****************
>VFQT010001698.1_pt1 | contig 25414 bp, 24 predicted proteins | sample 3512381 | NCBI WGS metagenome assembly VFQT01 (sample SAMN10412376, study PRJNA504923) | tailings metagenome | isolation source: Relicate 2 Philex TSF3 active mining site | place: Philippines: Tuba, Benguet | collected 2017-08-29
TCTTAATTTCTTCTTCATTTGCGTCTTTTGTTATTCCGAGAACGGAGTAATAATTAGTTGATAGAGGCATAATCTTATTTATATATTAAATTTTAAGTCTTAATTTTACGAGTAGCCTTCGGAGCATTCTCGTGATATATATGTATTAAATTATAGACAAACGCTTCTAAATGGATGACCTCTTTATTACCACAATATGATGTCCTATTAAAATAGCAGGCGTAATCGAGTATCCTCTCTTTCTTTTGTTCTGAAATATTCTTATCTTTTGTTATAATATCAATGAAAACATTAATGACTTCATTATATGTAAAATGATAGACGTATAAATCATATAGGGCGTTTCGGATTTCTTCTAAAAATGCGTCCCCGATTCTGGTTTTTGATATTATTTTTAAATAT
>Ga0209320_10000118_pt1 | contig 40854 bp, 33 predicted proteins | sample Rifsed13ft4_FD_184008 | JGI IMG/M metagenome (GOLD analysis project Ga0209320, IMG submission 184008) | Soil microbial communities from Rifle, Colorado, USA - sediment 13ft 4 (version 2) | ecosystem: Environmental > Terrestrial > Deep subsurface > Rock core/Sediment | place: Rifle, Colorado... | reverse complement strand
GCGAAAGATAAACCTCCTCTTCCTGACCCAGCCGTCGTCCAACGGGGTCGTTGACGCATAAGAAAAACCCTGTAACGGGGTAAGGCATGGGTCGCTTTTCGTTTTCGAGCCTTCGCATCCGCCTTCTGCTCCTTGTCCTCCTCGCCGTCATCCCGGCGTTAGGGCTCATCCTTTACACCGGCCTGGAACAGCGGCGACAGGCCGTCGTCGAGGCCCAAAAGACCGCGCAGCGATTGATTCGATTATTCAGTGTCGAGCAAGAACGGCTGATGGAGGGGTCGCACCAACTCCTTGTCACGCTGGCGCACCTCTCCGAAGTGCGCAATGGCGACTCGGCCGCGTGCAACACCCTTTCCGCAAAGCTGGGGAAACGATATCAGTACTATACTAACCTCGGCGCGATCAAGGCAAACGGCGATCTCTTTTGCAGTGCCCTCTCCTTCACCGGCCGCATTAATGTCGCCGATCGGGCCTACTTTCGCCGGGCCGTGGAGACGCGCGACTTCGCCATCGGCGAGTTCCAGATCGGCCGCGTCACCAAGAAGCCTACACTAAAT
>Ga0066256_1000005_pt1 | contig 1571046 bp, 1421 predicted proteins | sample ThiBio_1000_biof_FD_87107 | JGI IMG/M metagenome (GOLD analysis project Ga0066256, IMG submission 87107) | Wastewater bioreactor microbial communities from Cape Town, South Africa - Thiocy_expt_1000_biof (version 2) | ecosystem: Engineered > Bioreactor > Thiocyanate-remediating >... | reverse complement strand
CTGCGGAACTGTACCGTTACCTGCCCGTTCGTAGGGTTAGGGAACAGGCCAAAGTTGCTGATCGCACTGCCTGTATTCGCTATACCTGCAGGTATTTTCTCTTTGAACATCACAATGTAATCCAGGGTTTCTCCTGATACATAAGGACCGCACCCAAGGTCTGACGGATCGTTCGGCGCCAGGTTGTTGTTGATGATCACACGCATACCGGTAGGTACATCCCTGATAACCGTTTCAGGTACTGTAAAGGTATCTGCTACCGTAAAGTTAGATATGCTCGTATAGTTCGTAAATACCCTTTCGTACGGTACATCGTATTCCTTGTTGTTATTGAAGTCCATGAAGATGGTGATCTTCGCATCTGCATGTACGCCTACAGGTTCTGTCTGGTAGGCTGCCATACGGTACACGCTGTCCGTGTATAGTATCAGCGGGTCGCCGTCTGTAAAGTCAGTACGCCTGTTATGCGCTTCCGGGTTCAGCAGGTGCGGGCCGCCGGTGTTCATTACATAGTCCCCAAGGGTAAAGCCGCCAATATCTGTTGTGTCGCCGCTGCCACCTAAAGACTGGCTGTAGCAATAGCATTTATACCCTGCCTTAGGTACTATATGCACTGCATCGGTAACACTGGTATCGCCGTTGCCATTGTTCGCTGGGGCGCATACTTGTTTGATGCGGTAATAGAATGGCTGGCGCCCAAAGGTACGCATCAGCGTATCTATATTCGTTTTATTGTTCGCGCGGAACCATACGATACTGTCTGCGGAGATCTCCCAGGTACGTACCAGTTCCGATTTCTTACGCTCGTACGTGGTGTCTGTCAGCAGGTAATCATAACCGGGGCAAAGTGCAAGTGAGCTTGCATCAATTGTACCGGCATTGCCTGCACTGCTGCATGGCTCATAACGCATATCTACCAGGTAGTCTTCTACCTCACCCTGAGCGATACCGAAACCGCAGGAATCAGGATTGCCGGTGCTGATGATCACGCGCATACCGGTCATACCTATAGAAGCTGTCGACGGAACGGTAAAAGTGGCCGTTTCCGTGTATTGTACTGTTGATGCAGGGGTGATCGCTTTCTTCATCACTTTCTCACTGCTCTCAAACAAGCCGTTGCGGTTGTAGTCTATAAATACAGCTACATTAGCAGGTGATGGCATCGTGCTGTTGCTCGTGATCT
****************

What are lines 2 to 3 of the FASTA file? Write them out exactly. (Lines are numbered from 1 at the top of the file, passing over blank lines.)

TCTTAATTTCTTCTTCATTTGCGTCTTTTGTTATTCCGAGAACGGAGTAATAATTAGTTGATAGAGGCATAATCTTATTTATATATTAAATTTTAAGTCTTAATTTTACGAGTAGCCTTCGGAGCATTCTCGTGATATATATGTATTAAATTATAGACAAACGCTTCTAAATGGATGACCTCTTTATTACCACAATATGATGTCCTATTAAAATAGCAGGCGTAATCGAGTATCCTCTCTTTCTTTTGTTCTGAAATATTCTTATCTTTTGTTATAATATCAATGAAAACATTAATGACTTCATTATATGTAAAATGATAGACGTATAAATCATATAGGGCGTTTCGGATTTCTTCTAAAAATGCGTCCCCGATTCTGGTTTTTGATATTATTTTTAAATAT
>Ga0209320_10000118_pt1 | contig 40854 bp, 33 predicted proteins | sample Rifsed13ft4_FD_184008 | JGI IMG/M metagenome (GOLD analysis project Ga0209320, IMG submission 184008) | Soil microbial communities from Rifle, Colorado, USA - sediment 13ft 4 (version 2) | ecosystem: Environmental > Terrestrial > Deep subsurface > Rock core/Sediment | place: Rifle, Colorado... | reverse complement strand